Feb 26, 2011

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Mexico’s Old World Charm

Mexico’s Old World Charm

I wake up each day in Cancun to the song of a cheerful bird I have yet to identify.  It makes a sweet, high-pitched, melodic chirp unlike anything I’ve heard before followed by a few short guttural sounds.  The ocean breeze from the Caribbean Sea whispers through my window, enticing me to arise.  As I amble about the old Mayan style house I rent, I hear a voice outside exclaiming, “Empenadillas, salbutes, chicharron!” (small stuffed pastries, miniature tostadas, and fried pork rinds).  It’s one of the local peddlers on his oversized tricycle riding through the neighborhood, selling authentic Yucatan foods, including my favorite: tamales.

Since most locals in Cancun don’t have their own cars, and walking and public buses are the primary mode of transportation, corner markets and convenience stores can be found every few blocks in residential neighborhoods, in addition to the peddlers who sell delicious Mexican foods, such as sweet breads (pastries), elote (savory seasoned corn on the cob), and esquite (corn kernels in a cup with lime and chile mixed with a hint of mayonnaise and cojita cheese) – all at your doorstep.  A little further in town, street vendors line the main roads selling their Mayan food specialties, ranging from sweet-sour to savory-spicy foods that are surprisingly safe to eat.

Mexico is like the ‘old country,’ a place where neighbors and families interact daily with each other; where locals buy fresh fish from the town fishermen; where people haggle and barter for products and services; where newspapers and foods are sold to drivers at traffic lights; where mechanical and electronic items can still be fixed instead of replaced; where they only provide full-service gas stations since service in Mexico is the cardinal rule; where business is primarily done in person; and paying cash is the norm.  It reminds me of the wonderful stories my grandparents would tell me about life in Europe.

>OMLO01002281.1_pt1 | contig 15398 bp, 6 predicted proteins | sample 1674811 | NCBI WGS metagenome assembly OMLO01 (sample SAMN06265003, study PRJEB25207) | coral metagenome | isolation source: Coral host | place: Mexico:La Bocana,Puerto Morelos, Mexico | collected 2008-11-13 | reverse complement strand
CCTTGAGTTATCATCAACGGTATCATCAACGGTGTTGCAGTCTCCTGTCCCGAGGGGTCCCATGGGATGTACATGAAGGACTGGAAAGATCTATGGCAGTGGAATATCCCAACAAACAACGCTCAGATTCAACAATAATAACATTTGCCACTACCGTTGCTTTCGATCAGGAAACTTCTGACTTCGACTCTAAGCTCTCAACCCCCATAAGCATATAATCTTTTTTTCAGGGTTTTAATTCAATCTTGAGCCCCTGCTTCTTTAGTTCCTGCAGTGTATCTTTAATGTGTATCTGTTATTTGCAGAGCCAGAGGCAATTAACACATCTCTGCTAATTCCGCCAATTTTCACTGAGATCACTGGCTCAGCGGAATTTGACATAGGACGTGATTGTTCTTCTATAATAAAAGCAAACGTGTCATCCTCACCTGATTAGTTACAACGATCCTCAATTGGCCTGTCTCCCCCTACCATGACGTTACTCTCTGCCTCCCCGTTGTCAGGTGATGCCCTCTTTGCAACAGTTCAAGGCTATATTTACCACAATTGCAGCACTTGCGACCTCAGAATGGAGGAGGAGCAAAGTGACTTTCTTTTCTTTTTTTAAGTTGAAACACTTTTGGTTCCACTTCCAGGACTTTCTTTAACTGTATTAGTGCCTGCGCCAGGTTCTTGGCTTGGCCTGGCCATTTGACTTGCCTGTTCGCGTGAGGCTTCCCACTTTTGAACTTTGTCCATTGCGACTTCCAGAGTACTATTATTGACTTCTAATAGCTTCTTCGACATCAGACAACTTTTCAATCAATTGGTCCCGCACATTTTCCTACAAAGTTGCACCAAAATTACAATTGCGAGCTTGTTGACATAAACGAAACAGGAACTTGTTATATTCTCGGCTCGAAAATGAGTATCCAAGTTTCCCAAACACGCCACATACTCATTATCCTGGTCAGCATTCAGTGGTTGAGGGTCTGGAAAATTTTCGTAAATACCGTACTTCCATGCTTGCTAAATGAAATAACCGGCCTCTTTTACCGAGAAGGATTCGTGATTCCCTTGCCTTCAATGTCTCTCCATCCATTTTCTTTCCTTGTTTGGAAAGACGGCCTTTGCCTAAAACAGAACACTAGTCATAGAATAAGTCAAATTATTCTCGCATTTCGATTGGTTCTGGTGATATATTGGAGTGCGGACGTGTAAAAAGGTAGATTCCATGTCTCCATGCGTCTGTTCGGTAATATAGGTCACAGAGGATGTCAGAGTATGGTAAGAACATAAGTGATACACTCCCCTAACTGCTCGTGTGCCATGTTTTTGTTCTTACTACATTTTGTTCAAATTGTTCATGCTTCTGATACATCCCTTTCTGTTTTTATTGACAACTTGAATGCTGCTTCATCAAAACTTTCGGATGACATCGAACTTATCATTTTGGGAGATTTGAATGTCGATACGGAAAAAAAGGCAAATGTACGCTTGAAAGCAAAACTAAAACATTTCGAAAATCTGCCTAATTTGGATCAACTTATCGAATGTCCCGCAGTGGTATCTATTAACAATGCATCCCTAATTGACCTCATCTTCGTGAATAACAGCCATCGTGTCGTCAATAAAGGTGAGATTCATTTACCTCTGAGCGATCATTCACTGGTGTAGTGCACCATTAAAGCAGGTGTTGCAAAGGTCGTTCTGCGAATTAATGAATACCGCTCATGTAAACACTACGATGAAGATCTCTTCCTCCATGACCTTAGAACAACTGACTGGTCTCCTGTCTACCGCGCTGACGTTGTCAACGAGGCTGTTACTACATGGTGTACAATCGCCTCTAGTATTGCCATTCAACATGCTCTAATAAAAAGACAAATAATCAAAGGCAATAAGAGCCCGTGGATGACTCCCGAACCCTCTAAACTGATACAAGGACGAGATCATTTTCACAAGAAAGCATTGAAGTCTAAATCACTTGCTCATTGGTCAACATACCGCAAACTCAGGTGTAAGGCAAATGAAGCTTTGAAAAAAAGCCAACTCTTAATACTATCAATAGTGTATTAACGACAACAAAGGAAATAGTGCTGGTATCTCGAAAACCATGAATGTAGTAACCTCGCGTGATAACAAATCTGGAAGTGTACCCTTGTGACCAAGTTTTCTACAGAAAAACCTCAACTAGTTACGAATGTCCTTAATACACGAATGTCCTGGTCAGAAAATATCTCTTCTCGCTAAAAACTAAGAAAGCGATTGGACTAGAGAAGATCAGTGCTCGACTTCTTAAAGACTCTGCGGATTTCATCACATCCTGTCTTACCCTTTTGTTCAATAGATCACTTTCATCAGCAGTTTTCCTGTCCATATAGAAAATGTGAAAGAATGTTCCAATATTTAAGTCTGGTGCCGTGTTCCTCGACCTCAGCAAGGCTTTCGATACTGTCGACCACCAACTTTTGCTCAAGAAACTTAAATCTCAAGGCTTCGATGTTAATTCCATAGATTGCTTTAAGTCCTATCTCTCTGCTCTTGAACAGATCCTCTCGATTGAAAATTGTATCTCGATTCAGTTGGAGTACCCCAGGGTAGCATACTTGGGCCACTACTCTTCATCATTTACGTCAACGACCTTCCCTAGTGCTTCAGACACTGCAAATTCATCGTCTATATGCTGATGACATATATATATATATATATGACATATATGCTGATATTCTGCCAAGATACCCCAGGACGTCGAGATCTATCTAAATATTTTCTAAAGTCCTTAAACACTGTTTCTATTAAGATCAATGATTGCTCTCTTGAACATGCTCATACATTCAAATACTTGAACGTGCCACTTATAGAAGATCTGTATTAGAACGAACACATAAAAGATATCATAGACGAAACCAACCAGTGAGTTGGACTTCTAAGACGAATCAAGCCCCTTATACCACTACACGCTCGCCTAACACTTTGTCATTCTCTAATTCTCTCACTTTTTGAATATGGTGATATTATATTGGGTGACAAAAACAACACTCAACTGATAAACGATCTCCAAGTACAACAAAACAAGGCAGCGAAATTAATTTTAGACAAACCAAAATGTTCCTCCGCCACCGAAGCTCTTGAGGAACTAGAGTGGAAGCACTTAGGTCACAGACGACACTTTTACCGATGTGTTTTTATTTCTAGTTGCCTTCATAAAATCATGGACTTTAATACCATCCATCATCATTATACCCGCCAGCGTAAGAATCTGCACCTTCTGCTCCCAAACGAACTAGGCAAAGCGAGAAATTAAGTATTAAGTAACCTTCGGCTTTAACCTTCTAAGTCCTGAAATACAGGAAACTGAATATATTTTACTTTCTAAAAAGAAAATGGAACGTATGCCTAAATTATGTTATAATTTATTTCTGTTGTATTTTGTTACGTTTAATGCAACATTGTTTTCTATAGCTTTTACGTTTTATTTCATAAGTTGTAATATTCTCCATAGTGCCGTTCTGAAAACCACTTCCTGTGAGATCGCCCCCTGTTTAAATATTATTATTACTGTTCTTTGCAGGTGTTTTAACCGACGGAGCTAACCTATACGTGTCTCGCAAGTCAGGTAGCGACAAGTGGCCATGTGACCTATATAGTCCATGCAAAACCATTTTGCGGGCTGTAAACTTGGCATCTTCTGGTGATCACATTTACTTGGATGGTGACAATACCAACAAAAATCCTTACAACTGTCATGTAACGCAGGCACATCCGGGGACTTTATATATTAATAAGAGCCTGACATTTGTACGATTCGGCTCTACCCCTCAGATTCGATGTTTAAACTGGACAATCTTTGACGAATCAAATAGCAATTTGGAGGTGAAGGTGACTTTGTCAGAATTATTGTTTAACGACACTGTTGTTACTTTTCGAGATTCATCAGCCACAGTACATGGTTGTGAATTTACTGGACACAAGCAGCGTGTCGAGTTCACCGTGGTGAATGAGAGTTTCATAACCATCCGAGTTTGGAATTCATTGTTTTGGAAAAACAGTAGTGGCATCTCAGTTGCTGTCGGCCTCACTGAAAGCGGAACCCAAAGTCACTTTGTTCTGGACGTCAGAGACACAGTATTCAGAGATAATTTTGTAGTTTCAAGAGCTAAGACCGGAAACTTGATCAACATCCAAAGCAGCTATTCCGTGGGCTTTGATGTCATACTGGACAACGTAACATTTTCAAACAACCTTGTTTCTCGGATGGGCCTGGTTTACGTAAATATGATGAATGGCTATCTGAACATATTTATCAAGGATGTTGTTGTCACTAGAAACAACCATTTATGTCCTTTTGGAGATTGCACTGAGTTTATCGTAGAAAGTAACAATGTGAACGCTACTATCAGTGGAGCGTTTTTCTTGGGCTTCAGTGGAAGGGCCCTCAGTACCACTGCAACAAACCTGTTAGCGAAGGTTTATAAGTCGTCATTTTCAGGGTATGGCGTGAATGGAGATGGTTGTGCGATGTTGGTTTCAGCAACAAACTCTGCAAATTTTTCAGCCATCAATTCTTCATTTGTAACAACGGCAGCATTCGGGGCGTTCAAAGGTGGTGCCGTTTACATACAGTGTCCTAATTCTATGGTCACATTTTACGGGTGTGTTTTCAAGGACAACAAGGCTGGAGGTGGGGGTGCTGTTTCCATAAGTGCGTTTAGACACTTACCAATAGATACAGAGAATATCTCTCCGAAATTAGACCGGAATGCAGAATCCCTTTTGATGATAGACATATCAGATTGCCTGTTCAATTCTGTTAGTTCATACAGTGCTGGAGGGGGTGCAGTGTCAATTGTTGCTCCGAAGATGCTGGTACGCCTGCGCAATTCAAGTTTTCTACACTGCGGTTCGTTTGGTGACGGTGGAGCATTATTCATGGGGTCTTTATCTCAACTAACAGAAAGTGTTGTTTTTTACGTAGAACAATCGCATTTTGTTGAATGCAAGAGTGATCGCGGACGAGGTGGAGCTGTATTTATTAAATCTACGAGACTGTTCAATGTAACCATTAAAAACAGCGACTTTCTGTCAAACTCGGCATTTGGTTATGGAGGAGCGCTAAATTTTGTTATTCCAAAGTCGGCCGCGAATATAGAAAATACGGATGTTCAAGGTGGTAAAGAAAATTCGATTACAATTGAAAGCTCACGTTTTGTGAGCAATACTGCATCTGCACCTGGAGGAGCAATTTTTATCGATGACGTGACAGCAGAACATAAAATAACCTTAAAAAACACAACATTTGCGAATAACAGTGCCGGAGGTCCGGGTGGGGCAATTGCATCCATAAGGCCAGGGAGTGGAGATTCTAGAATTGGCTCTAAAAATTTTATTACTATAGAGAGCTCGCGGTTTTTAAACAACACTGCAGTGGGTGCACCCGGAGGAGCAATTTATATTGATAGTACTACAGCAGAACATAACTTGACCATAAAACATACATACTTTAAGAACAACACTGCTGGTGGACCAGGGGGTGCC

Although some inconveniences exist from time to time given the country’s archaic infrastructure, Mexico has an old world charm reminiscent of European culture.  It’s a historic place where the influence of indigenous Aztec and Mayan cultures and Spanish colonists can still be seen and felt through the remaining ancient ruins and colonial architecture, and their enduring traditions and practices. Some roads are still made of pavers and flat rocks similar to cobblestones when only a few blocks away are paved, asphalt streets with modern, luxury condos and beachfront hotels.

For the best of both worlds – the historic and the contemporary – there is nowhere else quite like Mexico, and I look forward to starting each new day with a morning wake-up song from my delightful neighborhood bird.

  1. I think someone in Sayulita may know the name of that bird. It seems I remember reading something about a bird that sounds like yours in the remote past on El Sayulero! 😉

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